Frederiksted waterfront. By GETTY IMAGES
V.I. Economic Development Authority CEO Wayne Biggs last week released the authority's Vision 2040 plan, an initiative aimed at growing the territory's economy and improving quality of life through 2040. It also seeks to reduce the territory's dependence on tourism.
The plan seeks to "reach full employment, adding 1100 net new jobs each year between now and 2030. Increase the population by 10 percent from the 2020 census. Raise the share of locally sourced food from three percent to 35 percent. Generate 75 percent of the Territory’s electricity from renewables, up from one percent today," according to a release issued by the E.D.A., which also stated that those were just some of the goals of the vision.
Even as the plan seeks to decrease the USVI's tourism dependence — tourism currently accounts for 60 percent of the territory's gross domestic product (GDP) — the plan sees the the tourism sector growing and evolving to a more “VI Style Tourism,” according to the release, focusing on extended stays in which visitors experience authentic Virgin Islands features such as its heritage, culture, adventure, and wellness, among others.
Other “aspirational goals” in the plan include a healthcare and health sciences sector that more than doubles from seven percent to 15 percent of the USVI’s gross domestic product, the development of the highest quality education system in the Caribbean including higher education that attracts the best and brightest from both within and outside the territory, and the establishment of the USVI as a Blue Economy research center of Excellence for ocean-based tropical environments.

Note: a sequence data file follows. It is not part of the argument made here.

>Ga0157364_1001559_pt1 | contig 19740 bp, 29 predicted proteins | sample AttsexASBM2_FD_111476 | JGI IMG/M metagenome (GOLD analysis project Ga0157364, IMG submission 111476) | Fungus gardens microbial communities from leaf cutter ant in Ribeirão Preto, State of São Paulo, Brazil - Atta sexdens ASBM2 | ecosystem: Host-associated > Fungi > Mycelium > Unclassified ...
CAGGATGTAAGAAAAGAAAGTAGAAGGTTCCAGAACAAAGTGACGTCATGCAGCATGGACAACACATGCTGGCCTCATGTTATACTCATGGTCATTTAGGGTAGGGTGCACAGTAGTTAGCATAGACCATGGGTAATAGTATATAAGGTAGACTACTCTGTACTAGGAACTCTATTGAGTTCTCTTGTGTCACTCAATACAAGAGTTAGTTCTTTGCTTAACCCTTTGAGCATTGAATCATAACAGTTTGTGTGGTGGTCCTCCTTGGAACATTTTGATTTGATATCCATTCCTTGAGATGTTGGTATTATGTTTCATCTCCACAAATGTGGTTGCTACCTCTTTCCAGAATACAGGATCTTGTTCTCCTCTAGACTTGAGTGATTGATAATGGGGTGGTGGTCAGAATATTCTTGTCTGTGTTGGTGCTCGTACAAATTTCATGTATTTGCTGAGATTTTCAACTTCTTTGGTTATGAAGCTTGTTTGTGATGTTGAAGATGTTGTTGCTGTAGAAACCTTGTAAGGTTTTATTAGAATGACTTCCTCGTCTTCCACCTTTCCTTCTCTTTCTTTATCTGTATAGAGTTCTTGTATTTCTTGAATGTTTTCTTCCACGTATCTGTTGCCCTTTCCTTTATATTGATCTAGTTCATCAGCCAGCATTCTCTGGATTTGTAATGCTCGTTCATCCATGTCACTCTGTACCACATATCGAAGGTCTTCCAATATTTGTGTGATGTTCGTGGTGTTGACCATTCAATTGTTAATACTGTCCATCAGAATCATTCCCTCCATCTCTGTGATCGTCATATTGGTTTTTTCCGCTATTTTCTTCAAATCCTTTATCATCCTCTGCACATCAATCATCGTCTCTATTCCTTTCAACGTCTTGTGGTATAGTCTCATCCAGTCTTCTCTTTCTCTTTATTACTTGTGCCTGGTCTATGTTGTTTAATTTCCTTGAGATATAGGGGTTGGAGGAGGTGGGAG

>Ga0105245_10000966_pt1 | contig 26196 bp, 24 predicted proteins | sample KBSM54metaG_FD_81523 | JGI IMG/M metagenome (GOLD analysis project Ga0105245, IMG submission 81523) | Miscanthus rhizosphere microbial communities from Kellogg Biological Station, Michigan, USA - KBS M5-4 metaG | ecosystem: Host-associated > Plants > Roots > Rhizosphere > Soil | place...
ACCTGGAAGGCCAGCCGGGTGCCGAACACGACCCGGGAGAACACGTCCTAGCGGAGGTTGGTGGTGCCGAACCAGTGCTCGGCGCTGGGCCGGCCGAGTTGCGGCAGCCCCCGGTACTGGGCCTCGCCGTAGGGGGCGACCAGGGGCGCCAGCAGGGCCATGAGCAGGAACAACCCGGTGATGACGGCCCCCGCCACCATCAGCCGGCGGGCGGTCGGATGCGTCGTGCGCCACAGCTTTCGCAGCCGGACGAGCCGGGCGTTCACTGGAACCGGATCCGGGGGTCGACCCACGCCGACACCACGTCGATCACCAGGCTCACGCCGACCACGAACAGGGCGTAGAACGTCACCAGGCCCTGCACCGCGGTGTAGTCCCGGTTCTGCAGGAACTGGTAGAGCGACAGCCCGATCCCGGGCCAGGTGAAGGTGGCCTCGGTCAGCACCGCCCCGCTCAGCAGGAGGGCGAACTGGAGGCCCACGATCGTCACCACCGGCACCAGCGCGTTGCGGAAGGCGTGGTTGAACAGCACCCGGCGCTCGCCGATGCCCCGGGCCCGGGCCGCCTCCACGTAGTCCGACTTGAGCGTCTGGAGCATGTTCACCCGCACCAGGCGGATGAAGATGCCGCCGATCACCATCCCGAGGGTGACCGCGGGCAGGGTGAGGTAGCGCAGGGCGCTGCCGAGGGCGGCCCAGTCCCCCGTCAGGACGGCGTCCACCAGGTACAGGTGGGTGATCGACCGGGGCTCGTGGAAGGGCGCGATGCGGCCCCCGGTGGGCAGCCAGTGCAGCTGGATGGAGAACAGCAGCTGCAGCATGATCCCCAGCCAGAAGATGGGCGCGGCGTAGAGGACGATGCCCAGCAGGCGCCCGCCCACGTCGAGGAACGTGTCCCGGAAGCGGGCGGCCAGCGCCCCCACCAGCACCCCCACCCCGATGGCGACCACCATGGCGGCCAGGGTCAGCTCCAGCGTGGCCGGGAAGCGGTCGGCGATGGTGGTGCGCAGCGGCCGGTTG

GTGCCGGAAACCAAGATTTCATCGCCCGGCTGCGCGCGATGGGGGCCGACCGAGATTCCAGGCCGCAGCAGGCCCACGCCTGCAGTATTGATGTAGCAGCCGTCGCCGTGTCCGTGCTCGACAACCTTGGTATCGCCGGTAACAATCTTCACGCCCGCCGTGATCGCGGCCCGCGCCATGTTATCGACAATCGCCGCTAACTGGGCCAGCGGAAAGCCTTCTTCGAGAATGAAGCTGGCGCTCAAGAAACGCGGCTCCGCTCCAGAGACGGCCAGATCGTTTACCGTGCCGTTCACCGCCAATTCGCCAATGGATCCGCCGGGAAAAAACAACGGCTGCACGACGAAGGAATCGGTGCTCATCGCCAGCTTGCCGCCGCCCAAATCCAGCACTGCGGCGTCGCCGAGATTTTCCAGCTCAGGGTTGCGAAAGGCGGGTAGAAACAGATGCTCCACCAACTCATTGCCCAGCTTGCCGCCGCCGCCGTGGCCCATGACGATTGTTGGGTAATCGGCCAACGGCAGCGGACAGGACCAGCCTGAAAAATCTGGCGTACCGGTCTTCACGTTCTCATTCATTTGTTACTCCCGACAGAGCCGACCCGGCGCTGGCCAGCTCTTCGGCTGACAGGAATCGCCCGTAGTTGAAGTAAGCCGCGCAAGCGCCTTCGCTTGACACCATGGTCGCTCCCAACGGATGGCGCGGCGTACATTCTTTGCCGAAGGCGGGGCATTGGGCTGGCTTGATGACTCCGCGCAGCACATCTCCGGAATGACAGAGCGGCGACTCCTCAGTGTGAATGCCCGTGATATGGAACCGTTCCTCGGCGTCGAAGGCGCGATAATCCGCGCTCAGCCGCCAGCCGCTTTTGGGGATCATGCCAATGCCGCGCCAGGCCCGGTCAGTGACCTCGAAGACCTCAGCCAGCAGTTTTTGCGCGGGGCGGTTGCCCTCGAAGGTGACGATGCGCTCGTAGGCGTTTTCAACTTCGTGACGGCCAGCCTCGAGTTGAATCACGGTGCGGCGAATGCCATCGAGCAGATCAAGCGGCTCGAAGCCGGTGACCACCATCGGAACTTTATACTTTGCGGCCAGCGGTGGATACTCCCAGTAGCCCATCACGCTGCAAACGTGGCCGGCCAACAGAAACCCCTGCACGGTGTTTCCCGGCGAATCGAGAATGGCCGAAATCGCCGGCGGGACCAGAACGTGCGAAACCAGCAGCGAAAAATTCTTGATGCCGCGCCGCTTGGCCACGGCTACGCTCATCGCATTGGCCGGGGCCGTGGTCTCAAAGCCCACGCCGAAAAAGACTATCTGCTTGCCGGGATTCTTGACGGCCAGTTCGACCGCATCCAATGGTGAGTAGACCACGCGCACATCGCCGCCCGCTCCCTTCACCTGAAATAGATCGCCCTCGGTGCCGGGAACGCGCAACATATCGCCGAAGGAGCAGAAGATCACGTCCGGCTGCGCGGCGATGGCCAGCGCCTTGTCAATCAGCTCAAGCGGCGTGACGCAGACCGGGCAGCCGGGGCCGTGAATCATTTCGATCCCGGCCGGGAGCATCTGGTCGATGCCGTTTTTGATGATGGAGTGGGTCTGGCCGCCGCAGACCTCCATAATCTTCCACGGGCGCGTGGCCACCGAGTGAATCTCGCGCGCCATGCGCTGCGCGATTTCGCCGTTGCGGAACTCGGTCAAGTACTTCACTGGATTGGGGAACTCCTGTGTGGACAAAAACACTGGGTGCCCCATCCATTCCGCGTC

Deemed by its authors as “the most ambitious long-term economic strategy and action plan ever attempted in the U.S. Virgin Islands”, Vision 2040 is the first-ever 20-year economic plan. According to the E.D.A., the document is the culmination of six months of intensive work by the E.D.A., its allies in other government agencies, the private and nonprofit sectors, and Camoin 310, the Saratoga, NY-based economic development consulting firm hired to assist in its creation.
The project was funded by the U.S. Economic Development Administration with matching funds from the Virgin Islands Housing Finance Authority administering Community Development Block Grant - Disaster Recovery (CDBG-DR) by the Housing Urban Development (HUD).
Officially launched last October, a key element in the development of the plan was the engagement of Virgin Islanders, both those who currently live in the territory and Virgin Islanders who now live elsewhere in the U.S. mainland and abroad.
The E.D.A. said some 2,500 residents and more than 700 former residents heeded the call, participating in multiple surveys, one-on-one interviews and virtual town hall meetings in November and December. “The response was phenomenal,” said Mr. Biggs.